Our investigative efforts will be concentrated in 3 areas: (1) determining the role of the insulin-like growth factors in the development of diabetic retinopathy, (2) investigating the role of specific binding proteins in controlling IGF action, and (3) defining the role of these factors in normal growth and development, particularly as they relate to pubertal growth and sexual maturation. In the first category above, we will study the actions of the insulin-like growth factors (IGF I and IGF II) and growth hormone (GH) on two critical steps involved in neovascularization of the retina: First, the role of these factors in controlling the dissolution of capillary basement membranes and the matrix which surrounds retinal endothelial cells and second, the action of these agents in controlling subsequent migration of retinal endothelial cells (chemotaxis). Enzyme assays for the measurement of collagenase III and IV and techniques for the study of chemotaxis are functional in the Principle Investigator's laboratory. In preliminary work we have demonstrated that both IGF I and GH effect each of the major steps listed above. The ability of pericytes, retinal pigment epithelial cells and other substances in vitreous to modulate IGF and GH action will be examined comprehensively in in vitro and in vivo studies. Human retinal endothelial cells, pigment epithelial cells, and pericytes are maintained in culture for this purpose and we obtain bovine cells as needed. We will likewise continue characterization of the serum proteins that bind IGF I and II with particular emphasis on the role of these proteins in major pathological states. These binding proteins are important in that they unquestionably alter both the distribution and action of the growth factors. We will investigate the role of IGF I and II in modulating normal growth and development with particular emphasis on defining the role of IGF I in controlling normal pubertal growth and in controlling carrier protein expression. We have the capacity to assay specifically IGF I and IGF II as well as the capacity for IGF to study multiple processes involved in neovascularization. We have made major advances in the biochemical purification of the carrier proteins for IGF. To the Senior Investigator's knowledge there is no single laboratory in the United States with comparable capacity and a record that demonstrates this capacity.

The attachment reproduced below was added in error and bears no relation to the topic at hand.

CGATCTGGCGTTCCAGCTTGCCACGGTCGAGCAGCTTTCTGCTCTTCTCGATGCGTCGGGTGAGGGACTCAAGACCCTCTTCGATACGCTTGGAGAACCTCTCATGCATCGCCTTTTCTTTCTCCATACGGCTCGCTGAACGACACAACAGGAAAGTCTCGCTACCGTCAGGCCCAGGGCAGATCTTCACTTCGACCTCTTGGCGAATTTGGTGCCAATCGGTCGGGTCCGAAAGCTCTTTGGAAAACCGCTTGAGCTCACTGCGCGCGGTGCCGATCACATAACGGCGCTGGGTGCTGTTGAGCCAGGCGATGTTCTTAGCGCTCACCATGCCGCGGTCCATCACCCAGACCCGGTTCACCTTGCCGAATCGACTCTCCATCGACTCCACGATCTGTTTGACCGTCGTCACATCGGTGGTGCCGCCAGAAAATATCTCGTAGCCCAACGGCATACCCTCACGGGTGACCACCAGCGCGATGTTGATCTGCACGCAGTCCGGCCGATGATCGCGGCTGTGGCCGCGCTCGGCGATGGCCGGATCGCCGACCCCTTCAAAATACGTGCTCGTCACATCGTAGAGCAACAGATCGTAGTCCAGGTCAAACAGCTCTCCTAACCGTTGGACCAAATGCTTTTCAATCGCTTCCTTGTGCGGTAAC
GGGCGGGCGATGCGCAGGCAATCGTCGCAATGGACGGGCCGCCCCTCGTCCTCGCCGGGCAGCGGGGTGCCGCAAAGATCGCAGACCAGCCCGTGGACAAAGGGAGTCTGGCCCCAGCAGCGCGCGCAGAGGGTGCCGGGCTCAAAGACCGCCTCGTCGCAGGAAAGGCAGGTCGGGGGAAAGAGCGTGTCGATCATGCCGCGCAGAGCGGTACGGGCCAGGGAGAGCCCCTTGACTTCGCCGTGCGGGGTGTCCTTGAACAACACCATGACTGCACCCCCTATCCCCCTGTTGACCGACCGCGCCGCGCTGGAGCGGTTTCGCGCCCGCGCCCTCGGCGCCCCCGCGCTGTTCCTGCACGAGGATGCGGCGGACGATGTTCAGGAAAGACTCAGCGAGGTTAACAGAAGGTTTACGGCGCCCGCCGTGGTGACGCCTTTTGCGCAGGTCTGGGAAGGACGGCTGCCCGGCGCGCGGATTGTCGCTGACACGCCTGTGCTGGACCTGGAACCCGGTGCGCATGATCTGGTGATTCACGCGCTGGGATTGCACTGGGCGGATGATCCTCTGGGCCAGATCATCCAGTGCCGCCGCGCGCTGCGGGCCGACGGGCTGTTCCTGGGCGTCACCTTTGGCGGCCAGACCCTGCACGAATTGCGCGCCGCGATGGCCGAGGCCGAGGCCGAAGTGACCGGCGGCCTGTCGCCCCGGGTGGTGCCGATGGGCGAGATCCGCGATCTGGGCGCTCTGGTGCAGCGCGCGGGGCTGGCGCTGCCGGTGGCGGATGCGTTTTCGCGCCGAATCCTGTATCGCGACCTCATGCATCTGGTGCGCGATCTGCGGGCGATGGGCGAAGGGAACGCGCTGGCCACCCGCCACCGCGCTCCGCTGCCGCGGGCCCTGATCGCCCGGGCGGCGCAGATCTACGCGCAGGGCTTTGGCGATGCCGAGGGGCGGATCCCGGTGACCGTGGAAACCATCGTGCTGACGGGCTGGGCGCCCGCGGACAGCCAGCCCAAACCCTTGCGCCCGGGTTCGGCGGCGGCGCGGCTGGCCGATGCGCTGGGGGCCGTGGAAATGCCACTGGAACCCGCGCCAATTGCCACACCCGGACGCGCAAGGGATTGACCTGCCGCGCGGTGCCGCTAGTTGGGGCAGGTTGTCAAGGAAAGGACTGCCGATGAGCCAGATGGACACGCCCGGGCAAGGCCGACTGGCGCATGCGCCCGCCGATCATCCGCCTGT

National Institute of Health (NIH)
National Institute of Diabetes and Digestive and Kidney Diseases (NIDDK)
Research Project (R01)
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Endocrinology Study Section (END)
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University of Florida
Schools of Medicine
United States
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